The Riley Houses were on the northern side of the road, just after the Station Road corner with Bath Street.
George Riley, a machinist at Carrier’s, had a plot of land on the north side.
He built three or four houses.
George and his family lived in one.
The Riley brothers had an interest in a row of properties on the north side of New Street. Adeline is probably recalling the 1860’s when she remembers two houses being occupied by the Rileys, though in fact they made more use of the row than that…. as we shall see.
The Brothers Riley and the Cockayne Sisters
George and Samuel Riley were two sons of John, framework knitter and house proprietor, and Jane (nee Walker) and both married daughters of Joseph Cockayne and Ruth (nee Musson).
Both Riley brothers lived in these houses in Station Road throughout the 1860’s and beyond — and died there, Samuel in December 1876 and George in December 1885, his wife Charlotte having died there in the preceding year.
Sarah, first wife of Samuel, died there in 1862. His second wife, Esther, died in November 1878 at Shipley, the place of her birth.
In 1862 a new burial ground was added to the Churchyard at St. Mary’s from land donated by the Duke of Rutland.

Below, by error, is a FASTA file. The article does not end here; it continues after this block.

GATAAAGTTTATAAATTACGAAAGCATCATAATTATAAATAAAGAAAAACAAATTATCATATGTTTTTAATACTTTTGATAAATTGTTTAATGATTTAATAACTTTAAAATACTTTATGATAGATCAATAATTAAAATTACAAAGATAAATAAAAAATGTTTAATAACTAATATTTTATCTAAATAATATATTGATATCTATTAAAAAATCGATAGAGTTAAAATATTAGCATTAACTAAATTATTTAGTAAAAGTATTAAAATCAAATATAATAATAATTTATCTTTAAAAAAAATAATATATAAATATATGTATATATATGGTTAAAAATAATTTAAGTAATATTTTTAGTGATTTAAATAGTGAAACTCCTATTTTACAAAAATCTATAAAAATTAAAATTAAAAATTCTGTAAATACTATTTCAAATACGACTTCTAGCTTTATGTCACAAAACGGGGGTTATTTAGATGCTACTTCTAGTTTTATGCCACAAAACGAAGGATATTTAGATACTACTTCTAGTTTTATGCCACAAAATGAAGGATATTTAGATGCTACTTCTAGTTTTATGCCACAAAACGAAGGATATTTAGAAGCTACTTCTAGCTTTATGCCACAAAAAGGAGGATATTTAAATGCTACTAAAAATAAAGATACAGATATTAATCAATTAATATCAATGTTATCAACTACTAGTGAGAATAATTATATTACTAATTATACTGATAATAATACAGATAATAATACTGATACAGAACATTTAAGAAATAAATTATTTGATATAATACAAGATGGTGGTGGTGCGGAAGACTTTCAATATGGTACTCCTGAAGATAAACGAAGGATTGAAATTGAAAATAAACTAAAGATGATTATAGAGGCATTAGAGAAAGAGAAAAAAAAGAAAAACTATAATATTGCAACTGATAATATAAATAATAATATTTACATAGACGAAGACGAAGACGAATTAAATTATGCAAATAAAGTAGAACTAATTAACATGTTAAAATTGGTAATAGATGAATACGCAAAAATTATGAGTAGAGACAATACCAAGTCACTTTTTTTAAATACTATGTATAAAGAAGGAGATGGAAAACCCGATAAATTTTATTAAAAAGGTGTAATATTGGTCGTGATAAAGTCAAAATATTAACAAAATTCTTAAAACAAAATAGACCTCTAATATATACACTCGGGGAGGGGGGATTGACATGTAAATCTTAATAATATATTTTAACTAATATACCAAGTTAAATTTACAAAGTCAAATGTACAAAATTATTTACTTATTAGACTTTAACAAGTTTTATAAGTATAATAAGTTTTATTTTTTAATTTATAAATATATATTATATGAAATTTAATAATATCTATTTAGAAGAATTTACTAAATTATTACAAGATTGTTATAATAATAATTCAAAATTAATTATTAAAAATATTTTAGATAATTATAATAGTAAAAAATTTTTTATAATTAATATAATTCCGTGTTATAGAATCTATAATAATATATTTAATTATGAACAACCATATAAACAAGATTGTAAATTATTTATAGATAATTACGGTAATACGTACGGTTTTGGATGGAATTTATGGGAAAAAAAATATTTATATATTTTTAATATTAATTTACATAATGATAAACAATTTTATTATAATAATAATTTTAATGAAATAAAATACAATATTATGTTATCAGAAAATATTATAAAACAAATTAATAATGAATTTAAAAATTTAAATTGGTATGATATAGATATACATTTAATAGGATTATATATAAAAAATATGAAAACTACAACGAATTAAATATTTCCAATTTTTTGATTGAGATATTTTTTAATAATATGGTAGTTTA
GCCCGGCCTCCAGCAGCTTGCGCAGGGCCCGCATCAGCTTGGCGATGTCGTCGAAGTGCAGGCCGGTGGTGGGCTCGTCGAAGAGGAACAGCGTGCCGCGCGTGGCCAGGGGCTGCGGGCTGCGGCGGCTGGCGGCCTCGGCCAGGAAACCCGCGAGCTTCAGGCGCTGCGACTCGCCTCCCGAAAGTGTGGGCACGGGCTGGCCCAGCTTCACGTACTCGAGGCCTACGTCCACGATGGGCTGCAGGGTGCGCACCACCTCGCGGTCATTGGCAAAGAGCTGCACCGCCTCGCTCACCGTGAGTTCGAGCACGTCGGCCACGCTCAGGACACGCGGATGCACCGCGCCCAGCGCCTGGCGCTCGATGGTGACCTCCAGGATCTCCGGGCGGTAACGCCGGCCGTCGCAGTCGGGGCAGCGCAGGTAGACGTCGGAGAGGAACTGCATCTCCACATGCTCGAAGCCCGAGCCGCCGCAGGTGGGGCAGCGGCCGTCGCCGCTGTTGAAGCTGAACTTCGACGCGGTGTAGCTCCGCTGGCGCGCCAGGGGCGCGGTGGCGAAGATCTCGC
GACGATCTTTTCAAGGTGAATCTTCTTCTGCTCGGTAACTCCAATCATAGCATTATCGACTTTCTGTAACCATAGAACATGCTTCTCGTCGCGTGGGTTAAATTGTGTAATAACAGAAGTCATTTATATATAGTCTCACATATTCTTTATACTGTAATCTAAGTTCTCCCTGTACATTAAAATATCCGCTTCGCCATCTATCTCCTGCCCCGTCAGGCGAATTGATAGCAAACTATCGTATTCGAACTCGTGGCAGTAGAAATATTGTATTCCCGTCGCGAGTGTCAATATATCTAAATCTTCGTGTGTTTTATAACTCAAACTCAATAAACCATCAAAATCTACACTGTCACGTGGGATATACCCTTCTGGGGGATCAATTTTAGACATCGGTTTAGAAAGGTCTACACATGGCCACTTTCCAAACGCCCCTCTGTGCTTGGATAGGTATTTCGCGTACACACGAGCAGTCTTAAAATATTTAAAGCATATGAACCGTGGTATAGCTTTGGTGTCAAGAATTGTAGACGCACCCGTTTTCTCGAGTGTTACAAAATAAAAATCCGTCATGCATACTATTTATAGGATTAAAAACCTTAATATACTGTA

It was consecrated by the Lord Bishop of Lichfield on Thursday May 29th of that year and Samuel’s first wife, Sarah, who had died on May 31st, was the first person to be buried there.
The internment took place on June 2nd and “many hundreds of people assembled to witness it”.
The Pioneer welcomed the extension; “we have no doubt the new portion of the ground will in a short time be rendered a beautiful repository for all that is mortal of departed friends”.
It was far from a ‘beautiful repository’ to ‘An Aggrieved Churchman’ who wrote to the Pioneer in November 1875 and who described it as “more like a dung yard than a grave yard” – the dung being that of the 20 or 30 geese who felt at liberty to wander in the area. In the same paper ‘A Mourner’ had also spotted the geese as well as their companion ducks and a grazing horse in the burial ground.
“A dog is not even allowed in the Dissenters’ Cemetery on the Stanton-road, which is kept in a very tidy state: but in the sacred spot attached to the old Church animals of every description appear to be welcomed. “
And how is the extension viewed today? How many Ilkestonians know of its existence?
After the death of Samuel’s second wife Esther in 1878, the husband of Samuel’s eldest child Mary acquired Samuel’s interest in these properties. That husband was David Johnson, joiner of Bath Street and son of joiner James ‘Jimmy’ Johnson alias ‘Squeeze-me’ and Jane (nee Bramley). David went on to acquire the rest of the Riley properties after the death of George Riley senior and added to his holding in subsequent years such that by about 1900 he owned the majority of the properties on the north side of Station Road, between Bath Street and North Street. Several of these dwellings were given over to his children and their families during this period.
After this brief visit with Levi and his family we meet one of Ilkeston’s two Henry Carriers